My Notes on Deep Work Book

I decided to spend year-end holiday time reading a couple of books. I like to read books that in some way help me solve problems that I face in professional and personal life. At work because of my title and circumstances I have to play three different roles – maker, manager, multiplier. 

  • Maker: Create stuff (software, powerpoint, design document, etc).
  • Manager: Talk to people about their concerns and hopefully resolve them or at least guide them in the direction that takes them on the resolution path. Keep the stuff moving.
  • Multiplier. Enabling people by helping them in software design, code reviews, estimates, hiring right people, etc.

I am fortunate that I get to work on many tasks that are cognitively demanding. At the same time, I also have to work on tasks that don’t demand such cognitive skills.

Over the last few months I am looking for ways to improve the quality of my work. 

Questioning oneself is a good thing but you don’t have to become so critical that you end up demotivating yourself to the level that you can’t make any progress.

Like most people I get distracted by a call or email, social media, election news, or mindless browsing.  These things eat up more time than we think. 

To bring more focus and quality to my work I decided to read the Deep Work book. I recommend all professional to read this book. This book will help bring depth to your work.

Defining Deep Work and Shallow Work

Deep Work by Cal Newport is a book on personal productivity. 

Deep work: A professional activity performed in a state of distraction free concentration that pushes your cognitive limits to their limits.  

This is the kind of work most software engineers have to do. The irony is that most open office workspaces do not provide distraction free environment. But, since most of us are not working from the office these days due to COVID-19 we can create such distraction free environment at home. It is easier to change your home setup than to change your office setup. 

Shallow work: Any task that is non-cognitively demanding, logistical style, often performed while distracted. 

All jobs have some shallow work aspect. There are very few people in the world who do less than 10% of shallow work. 

Key Points

  1. Schedule your day in such a manner that you have long uninterrupted hours and shallow work planned into smaller bursts at the peripheries of the schedule. The author makes the point that rather than scheduling deep work in a shallow work schedule do the opposite. Schedule shallow work in your deep work schedule.
  2. In the knowledge economy two core abilities will distinguish winners from the average Joe. These two core abilities are:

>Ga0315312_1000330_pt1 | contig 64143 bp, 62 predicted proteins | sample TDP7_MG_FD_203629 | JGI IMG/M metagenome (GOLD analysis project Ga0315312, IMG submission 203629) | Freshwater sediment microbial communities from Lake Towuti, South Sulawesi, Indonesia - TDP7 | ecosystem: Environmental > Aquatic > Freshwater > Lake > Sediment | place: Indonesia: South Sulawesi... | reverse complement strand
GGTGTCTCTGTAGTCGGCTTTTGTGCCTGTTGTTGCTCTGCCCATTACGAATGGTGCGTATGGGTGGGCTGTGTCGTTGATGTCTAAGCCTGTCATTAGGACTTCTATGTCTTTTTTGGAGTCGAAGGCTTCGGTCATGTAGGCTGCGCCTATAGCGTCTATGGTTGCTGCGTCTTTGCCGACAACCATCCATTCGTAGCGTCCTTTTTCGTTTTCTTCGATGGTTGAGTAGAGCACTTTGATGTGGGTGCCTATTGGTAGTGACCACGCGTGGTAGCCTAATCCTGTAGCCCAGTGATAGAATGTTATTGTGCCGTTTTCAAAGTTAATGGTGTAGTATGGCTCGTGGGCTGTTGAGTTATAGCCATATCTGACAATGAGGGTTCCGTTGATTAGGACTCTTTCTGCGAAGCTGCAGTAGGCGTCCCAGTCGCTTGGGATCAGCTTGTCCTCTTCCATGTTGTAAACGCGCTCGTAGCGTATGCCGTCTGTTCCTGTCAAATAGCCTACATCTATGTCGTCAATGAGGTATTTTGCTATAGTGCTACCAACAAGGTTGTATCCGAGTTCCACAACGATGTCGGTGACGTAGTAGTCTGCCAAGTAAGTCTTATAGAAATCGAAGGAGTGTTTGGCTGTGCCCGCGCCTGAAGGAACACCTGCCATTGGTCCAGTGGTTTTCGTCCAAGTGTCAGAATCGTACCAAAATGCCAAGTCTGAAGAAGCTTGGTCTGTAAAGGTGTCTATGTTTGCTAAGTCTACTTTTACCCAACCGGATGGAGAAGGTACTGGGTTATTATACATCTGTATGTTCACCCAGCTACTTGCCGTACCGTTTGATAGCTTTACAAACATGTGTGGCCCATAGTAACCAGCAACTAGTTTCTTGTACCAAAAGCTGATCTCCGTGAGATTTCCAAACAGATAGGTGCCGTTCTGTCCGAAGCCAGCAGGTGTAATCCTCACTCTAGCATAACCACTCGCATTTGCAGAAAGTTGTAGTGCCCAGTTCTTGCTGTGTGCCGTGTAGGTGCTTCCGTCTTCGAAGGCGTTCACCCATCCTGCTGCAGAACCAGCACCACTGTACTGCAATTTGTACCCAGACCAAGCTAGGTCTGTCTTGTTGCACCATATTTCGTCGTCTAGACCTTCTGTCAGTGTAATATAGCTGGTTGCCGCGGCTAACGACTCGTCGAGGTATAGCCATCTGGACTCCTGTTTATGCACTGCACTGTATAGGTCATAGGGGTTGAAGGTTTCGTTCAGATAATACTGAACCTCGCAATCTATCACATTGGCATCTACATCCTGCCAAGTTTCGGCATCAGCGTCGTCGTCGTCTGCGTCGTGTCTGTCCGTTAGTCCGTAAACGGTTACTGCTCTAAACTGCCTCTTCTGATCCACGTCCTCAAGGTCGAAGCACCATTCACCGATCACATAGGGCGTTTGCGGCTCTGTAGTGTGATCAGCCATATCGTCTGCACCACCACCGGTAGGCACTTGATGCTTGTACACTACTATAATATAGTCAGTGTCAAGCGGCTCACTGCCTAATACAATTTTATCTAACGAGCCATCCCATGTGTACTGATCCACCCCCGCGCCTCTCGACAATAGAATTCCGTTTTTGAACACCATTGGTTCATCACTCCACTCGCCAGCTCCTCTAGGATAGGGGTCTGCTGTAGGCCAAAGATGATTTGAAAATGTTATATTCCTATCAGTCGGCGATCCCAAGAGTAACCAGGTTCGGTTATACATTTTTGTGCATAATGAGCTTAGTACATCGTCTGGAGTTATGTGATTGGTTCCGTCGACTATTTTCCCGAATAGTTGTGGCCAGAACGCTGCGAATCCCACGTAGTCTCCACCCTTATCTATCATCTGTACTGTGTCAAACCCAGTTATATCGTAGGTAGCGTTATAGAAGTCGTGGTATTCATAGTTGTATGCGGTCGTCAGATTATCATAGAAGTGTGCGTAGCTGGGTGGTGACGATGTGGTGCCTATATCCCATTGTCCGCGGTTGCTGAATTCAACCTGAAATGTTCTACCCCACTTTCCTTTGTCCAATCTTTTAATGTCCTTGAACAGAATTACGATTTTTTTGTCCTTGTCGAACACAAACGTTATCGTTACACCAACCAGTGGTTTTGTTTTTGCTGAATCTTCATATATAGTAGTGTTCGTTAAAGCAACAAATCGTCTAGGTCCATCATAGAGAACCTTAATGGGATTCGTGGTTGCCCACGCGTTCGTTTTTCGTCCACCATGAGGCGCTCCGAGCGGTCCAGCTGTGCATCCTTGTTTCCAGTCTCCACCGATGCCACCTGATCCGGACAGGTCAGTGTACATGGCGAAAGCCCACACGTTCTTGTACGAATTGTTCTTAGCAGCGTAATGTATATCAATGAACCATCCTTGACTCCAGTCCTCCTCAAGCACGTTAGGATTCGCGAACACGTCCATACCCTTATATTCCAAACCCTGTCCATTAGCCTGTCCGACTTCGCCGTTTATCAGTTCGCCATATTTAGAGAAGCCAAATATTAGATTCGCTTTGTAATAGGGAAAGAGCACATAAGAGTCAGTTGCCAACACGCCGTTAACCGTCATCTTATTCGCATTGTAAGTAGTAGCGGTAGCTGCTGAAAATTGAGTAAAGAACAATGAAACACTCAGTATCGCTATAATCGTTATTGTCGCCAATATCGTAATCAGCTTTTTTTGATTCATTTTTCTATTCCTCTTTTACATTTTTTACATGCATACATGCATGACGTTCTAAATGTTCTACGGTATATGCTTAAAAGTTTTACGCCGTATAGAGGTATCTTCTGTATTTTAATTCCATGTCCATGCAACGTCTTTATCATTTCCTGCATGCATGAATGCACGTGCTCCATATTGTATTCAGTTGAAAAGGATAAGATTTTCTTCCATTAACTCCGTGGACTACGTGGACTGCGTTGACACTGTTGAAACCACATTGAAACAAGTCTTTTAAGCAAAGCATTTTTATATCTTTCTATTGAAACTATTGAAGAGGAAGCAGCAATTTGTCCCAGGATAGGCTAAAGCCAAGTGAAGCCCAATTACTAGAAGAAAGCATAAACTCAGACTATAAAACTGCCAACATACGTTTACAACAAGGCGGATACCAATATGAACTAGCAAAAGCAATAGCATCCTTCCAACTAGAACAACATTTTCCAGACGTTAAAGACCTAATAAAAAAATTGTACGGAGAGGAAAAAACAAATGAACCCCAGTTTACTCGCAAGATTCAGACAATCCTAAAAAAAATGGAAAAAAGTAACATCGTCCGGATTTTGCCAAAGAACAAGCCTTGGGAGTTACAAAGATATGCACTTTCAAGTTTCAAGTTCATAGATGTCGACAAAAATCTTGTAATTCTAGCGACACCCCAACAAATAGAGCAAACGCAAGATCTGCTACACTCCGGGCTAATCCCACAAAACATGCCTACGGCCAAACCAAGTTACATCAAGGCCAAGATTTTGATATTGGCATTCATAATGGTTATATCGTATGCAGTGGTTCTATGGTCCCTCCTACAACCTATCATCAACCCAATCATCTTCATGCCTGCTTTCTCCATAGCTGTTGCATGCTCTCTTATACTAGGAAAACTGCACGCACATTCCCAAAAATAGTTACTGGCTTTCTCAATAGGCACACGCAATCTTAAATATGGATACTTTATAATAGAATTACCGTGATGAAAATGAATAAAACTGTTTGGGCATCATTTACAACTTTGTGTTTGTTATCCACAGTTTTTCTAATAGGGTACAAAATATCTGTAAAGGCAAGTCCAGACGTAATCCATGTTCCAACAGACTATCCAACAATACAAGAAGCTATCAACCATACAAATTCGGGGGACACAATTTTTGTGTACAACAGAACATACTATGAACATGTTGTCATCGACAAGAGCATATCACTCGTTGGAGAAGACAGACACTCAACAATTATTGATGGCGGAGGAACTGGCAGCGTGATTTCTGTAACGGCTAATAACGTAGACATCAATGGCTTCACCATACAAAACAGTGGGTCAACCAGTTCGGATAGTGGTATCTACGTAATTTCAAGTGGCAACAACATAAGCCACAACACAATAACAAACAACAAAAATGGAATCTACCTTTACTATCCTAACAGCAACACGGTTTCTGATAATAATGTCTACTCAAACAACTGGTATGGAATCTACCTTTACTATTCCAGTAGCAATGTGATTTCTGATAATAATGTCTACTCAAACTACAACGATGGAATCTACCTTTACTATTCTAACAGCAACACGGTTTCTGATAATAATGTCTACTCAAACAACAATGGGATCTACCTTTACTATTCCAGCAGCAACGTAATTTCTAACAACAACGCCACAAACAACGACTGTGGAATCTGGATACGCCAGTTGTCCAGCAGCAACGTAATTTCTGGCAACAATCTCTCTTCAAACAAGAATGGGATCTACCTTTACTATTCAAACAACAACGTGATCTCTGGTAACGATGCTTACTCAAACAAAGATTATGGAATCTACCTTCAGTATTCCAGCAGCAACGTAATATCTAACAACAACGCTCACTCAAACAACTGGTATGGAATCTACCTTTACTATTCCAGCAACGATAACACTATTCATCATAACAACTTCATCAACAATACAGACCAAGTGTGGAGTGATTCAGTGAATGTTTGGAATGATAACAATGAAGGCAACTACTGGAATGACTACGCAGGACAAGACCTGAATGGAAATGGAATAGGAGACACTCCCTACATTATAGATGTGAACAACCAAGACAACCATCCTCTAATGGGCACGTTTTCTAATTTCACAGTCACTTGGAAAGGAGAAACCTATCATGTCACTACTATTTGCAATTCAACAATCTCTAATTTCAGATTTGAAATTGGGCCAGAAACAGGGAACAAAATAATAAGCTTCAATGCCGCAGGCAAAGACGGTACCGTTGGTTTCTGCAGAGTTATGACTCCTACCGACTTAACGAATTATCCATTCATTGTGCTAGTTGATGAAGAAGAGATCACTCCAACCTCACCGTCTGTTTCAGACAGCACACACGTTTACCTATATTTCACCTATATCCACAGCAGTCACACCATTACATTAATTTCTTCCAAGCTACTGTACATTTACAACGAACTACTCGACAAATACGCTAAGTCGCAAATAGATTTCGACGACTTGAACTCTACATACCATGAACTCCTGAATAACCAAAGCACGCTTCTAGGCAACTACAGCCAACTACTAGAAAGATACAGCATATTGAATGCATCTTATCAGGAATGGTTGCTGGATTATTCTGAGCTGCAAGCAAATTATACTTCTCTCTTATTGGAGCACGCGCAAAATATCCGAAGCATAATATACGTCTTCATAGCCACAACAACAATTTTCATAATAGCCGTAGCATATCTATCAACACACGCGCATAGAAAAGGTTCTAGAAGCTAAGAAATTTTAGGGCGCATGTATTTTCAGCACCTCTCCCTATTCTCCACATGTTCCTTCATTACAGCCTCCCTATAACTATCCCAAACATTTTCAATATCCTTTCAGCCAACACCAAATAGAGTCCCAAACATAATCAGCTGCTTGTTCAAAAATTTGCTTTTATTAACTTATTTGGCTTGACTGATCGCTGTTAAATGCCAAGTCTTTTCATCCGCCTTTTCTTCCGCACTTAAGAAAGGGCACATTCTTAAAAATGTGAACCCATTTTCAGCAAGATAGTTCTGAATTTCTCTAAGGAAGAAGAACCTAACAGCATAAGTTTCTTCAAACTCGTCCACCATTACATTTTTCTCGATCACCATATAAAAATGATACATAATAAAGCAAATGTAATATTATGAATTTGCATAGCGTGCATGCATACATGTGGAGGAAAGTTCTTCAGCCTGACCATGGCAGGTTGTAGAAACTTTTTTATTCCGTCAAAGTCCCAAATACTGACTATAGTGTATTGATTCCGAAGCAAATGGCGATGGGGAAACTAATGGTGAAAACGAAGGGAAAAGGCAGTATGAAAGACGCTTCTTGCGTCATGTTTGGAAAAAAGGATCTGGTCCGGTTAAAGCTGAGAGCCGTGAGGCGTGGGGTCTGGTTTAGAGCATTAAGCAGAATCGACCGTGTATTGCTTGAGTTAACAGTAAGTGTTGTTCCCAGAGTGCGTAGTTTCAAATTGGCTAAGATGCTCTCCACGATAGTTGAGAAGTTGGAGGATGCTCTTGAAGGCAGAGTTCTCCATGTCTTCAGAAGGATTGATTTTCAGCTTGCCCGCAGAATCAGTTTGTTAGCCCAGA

1. The ability to quickly master hard things
    2. The ability to produce at an elite level in terms of both quality and speed
  3. The formula to produce high quality work

High-Quality Work Produced = (Time Spent) x (Intensity of Focus)

  1. The Principle of Least Resistance: In a business setting, without clear feedback on the impact of various behaviors to the bottom line, we will tend toward behaviors that are easiest in the moment. 
  2. Clarity about what matters provides clarity about what does not.
  3. There are four philosophies on how to do Deep work:
    1. The Monastic Philosophy: This philosophy attempts to maximize deep effort by eliminating or radically minimizing shallow obligations. 
    2. The Bimodal Philosophy: This philosophy asks that you divide your time, dedicating some clearly defined stretches to deep pursuits and leaving the rest open for everything else.
    3. The Rhythmic Philosophy: This philosophy argues that the easiest way to consistently start a deep work session is to transform them into a single regular habit. Set a time every day for your deep work.
    4. The Journalistic Philosophy: In this philosophy you switch to deep work whenever you have time.
  4. Waiting for inspiration is a terrible idea. You have to create a system that pushes you to work each day.
  5. The four discipline of execution – 4DX
    1. Focus on the wildly important
    2. Act of the Lead Measures
    3. Keep a compelling scoreboard
    4. Create a cadence of accountability
  6. The ability to concentrate intensely is a skill that must be trained.
  7. Schedule in advance when you’ll use internet, and then avoid it altogether outside these times
  8. Put more thought in your leisure time. It can’t just be mindless browsing.
  9. The constant switching of mind from low-stimuli/high-value activities to high-stimuli/low-value activities at the slightest hint of boredom or cognitive challenge, teaches your mind to never tolerate an absence of novelty.
  10. Use productive meditation. The goal of productive meditation is to take a period in which you’re occupied physically but not mentally — walking, jogging, driving, showering — and focus on a single well-defined professional problem.
  11. The craftsman approach to tool selection. Identify the core factors that determine success and happiness in your profession and personal life. Adopt a tool only if its positive impacts on these factors substantially outweigh its negative impacts.
  12. The law of vital few. In many settings, 80 percent of a given effect is due to 20 percent of the possible causes.
  13. Schedule every minute of your work day. Decide in advance what you’re going to do with every minute of your workday.
  14. Define your shallow budget. You can ask your boss for a shallow work budget
  15. Follow fixed schedule productivity
  16. Tips to handle emails
    1. Make people do more work
    2. Don’t reply to the emails that are not aligned with your goals. You are not required to reply.

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